The main difference between these two types of websites is how they are generated on the server side. Static websites are simple HTML pages served up as-is to anyone visiting them. All of the content for each page is contained within those HTML pages before anyone requests them from the server — hence why they’re called “static.” In contrast, dynamic websites use some kind of programming language (like PHP) to generate their content on-the-fly whenever someone requests one of their pages — that’s why they’re called “dynamic.” Dynamic websites have an advantage over static ones because their content can be generated much more easily and automatically based on user input or other data sources (like databases).

So if you scrape a dynamic site, you’ll get JavaScript back. But what you see on your browser is what happens when it executes the JavaScript and creates the DOM and HTML for you locally. This means when you scrape the JavaScript, you’ll get the code, but not its intended result, which is what you wanted.

Requests will only give you back what the server sends. If you’re trying to access a dynamic website, all you’ll get is some JavaScript code instead of HTML. This code must be executed to see the content that interests you — just like your browser does. Requests library can’t do this for you, but other solutions can.

For example, requests-html is a project created by the author of the requests library, which allows rendered JavaScript using similar syntax to requests.

Scraping from hidden websites

Some pages have information you can see only when logged in, meaning you need an account to scrape anything from the page. Making an HTTP request from your Python script is different from opening a page in your browser. Just because you can log into the site through your browser doesn’t mean that the same login will work for scraping purposes with your Python script.

There are a few different ways to handle authentication when making HTTP requests from your Python script. The most common is to use the built-in capacity in the requests library. Depending on the website, this can be done with a few different techniques.

For example, let’s say you’re trying to log into a job board website. With most job board websites, you need to create an account before accessing any of the site’s information.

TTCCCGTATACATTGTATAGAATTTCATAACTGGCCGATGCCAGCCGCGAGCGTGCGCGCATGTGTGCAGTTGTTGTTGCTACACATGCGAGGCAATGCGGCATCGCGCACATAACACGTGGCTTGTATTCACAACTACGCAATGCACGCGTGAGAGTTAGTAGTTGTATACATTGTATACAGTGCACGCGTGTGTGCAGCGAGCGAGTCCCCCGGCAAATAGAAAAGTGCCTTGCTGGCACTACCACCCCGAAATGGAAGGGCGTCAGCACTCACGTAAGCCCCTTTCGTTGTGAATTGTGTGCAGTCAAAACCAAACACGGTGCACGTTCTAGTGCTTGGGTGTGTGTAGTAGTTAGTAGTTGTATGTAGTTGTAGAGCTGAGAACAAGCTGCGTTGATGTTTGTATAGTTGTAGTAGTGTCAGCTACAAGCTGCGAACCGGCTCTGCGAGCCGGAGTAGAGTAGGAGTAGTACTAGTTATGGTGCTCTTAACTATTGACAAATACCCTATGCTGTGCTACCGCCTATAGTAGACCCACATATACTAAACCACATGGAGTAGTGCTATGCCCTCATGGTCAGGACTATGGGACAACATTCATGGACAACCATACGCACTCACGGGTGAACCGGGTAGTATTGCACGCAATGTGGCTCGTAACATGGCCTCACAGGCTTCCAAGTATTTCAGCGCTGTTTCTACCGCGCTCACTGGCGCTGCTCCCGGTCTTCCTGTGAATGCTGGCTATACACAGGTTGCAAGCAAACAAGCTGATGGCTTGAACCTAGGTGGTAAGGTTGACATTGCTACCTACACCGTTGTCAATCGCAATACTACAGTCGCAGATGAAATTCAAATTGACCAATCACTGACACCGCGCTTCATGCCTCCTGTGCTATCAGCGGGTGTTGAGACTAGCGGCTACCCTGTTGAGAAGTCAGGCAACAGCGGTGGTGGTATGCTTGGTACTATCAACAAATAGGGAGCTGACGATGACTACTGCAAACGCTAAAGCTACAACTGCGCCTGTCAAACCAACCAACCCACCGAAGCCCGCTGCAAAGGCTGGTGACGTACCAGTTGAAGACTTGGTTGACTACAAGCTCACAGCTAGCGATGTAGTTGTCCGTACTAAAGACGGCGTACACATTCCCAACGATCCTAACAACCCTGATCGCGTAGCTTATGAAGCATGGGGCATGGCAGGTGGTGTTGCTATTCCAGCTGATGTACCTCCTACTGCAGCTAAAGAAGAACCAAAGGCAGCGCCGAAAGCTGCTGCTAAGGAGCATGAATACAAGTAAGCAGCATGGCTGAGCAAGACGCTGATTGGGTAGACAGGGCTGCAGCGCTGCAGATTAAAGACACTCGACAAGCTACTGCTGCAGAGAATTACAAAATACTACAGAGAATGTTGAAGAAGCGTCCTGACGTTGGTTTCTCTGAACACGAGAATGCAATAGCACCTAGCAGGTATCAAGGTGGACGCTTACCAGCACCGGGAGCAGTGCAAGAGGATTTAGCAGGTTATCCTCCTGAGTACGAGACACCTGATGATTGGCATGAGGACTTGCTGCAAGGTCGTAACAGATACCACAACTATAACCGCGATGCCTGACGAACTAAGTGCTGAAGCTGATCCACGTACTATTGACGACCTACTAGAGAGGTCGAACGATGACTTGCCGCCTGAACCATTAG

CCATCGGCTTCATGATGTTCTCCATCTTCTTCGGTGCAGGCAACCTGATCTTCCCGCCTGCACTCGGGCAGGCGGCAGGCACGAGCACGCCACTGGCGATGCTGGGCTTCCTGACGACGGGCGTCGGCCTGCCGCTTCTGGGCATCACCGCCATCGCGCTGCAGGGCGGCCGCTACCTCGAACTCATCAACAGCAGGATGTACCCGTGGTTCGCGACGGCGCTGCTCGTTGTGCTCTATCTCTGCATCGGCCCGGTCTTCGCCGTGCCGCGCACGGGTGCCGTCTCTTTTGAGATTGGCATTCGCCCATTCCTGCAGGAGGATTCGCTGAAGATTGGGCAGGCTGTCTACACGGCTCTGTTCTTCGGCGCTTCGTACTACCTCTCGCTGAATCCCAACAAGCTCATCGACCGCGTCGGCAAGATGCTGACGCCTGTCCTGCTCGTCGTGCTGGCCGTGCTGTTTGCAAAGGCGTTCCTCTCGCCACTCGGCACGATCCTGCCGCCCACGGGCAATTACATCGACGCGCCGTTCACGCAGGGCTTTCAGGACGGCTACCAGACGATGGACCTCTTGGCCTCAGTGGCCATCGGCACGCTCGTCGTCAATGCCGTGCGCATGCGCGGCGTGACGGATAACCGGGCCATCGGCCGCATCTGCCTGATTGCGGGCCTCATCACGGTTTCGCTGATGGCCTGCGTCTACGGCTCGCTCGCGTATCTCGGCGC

When using the requests library, you can specify what kind of request you want to make (GET or POST) and then include all of the necessary information that would normally go into filling out a login form on a website (your username and password). Once you’ve made this request, your Python script will be logged in and able to access any information previously hidden behind a login wall — just as if you had logged in through your browser manually.

Luckily, the requests library comes with a built-in capacity to handle authentication. With these techniques, you can log into websites when making the HTTP request from your Python script and then scrape information behind the login wall. You won’t need to log in separately to access job board information.

Parsing Messy HTML Code

Parsing Messy HTML Code

You can successfully scrape most websites easily enough, but you’ll get back messy HTML code that’s very unreadable to human eyes. Using something like Beautiful Soup is highly recommended.

Python’s Beautiful Soup library is great for parsing structured data. You can interact with HTML similarly to how you’d use developer tools on a web page. The library has some great functions that make it easy to explore the HTML you received. Just install and import the right libraries as usual:

$ python -m pip install beautifulsoup4

And then add the appropriate elements in your code:

import requests

from bs4 import BeautifulSoup

target = “”

page = requests.get(target)

soup = BeautifulSoup(page.content, “html.parser”)

Those additional lines of code create a Beautiful Soup object, which then takes in the page.content (the scraped HTML content). The argument html.parser ensures you’re using the appropriate parser for the job.

Beautiful Soup is essentially a Python-based HTML formatter, and there is a lot it can do to support your scraping efforts, especially toward the back end of the pipeline when you want to sift through what you’ve scraped.

Aside from simply formatting messy HTML, BeautifulSoup also provides some useful built-in functionality, such as:

  • Finding HTML elements by ID: By using developer tools to check the IDs of the HTML element you need, you can instruct BeautifulSoup to find all of the relevant elements in one go:

results = soup.find(id=”the_element_ID”)

You can also “prettify” the collected information by calling the method on the resulting variable:


You’re essentially thinning out needless HTML by pulling out only the elements with specific IDs.

  • Finding HTML elements by class name: You can also find elements through their class names and, again, prettify the result. In the example below, you’re assigning all DIV elements with the class “card-detail” to the variable refined_list by calling the find_all method on the initial information you extracted above.

refined_list = results.find_all(“div”, class_=”card-detail”)